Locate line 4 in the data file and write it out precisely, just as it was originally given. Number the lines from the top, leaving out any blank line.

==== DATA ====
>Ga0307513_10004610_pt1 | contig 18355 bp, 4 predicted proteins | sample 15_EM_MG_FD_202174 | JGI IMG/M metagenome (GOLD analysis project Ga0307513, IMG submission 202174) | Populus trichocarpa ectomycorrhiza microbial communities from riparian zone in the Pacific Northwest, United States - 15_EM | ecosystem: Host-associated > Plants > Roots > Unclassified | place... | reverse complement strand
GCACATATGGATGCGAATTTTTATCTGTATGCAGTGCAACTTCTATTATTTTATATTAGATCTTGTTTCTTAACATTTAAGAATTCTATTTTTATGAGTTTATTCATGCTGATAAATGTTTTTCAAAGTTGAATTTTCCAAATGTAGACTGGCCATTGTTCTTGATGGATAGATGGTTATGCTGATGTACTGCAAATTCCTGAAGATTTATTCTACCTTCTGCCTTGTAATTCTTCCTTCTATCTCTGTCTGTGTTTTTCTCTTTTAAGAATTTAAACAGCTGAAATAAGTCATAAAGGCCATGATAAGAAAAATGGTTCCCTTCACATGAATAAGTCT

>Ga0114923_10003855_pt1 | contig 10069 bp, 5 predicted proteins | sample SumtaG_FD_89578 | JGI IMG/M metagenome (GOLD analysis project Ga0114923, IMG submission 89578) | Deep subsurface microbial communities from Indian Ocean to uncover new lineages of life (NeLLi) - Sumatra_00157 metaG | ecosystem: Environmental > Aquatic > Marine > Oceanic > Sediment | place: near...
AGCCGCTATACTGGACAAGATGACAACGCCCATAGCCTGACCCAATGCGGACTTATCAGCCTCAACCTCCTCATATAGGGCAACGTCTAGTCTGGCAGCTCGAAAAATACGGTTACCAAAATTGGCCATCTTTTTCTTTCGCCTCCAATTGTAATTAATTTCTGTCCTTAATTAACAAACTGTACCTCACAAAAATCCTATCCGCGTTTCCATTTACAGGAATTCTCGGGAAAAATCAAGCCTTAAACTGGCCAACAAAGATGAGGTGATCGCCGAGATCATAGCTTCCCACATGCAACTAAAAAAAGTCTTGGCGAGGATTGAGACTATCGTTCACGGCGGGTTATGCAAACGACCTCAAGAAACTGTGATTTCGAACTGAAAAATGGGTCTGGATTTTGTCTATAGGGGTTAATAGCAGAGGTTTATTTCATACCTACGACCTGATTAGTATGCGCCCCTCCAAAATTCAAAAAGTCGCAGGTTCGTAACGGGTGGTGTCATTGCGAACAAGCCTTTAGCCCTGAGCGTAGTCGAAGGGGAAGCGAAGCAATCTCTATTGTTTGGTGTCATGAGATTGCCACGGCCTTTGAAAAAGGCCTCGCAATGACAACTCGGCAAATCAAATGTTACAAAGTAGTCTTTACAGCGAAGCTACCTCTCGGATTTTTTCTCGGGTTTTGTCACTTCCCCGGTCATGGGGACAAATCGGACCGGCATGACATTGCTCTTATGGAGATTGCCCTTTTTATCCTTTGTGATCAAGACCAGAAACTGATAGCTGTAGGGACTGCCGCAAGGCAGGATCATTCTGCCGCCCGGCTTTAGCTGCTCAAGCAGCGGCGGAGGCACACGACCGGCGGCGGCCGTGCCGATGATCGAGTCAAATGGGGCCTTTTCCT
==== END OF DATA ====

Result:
AGCCGCTATACTGGACAAGATGACAACGCCCATAGCCTGACCCAATGCGGACTTATCAGCCTCAACCTCCTCATATAGGGCAACGTCTAGTCTGGCAGCTCGAAAAATACGGTTACCAAAATTGGCCATCTTTTTCTTTCGCCTCCAATTGTAATTAATTTCTGTCCTTAATTAACAAACTGTACCTCACAAAAATCCTATCCGCGTTTCCATTTACAGGAATTCTCGGGAAAAATCAAGCCTTAAACTGGCCAACAAAGATGAGGTGATCGCCGAGATCATAGCTTCCCACATGCAACTAAAAAAAGTCTTGGCGAGGATTGAGACTATCGTTCACGGCGGGTTATGCAAACGACCTCAAGAAACTGTGATTTCGAACTGAAAAATGGGTCTGGATTTTGTCTATAGGGGTTAATAGCAGAGGTTTATTTCATACCTACGACCTGATTAGTATGCGCCCCTCCAAAATTCAAAAAGTCGCAGGTTCGTAACGGGTGGTGTCATTGCGAACAAGCCTTTAGCCCTGAGCGTAGTCGAAGGGGAAGCGAAGCAATCTCTATTGTTTGGTGTCATGAGATTGCCACGGCCTTTGAAAAAGGCCTCGCAATGACAACTCGGCAAATCAAATGTTACAAAGTAGTCTTTACAGCGAAGCTACCTCTCGGATTTTTTCTCGGGTTTTGTCACTTCCCCGGTCATGGGGACAAATCGGACCGGCATGACATTGCTCTTATGGAGATTGCCCTTTTTATCCTTTGTGATCAAGACCAGAAACTGATAGCTGTAGGGACTGCCGCAAGGCAGGATCATTCTGCCGCCCGGCTTTAGCTGCTCAAGCAGCGGCGGAGGCACACGACCGGCGGCGGCCGTGCCGATGATCGAGTCAAATGGGGCCTTTTCCT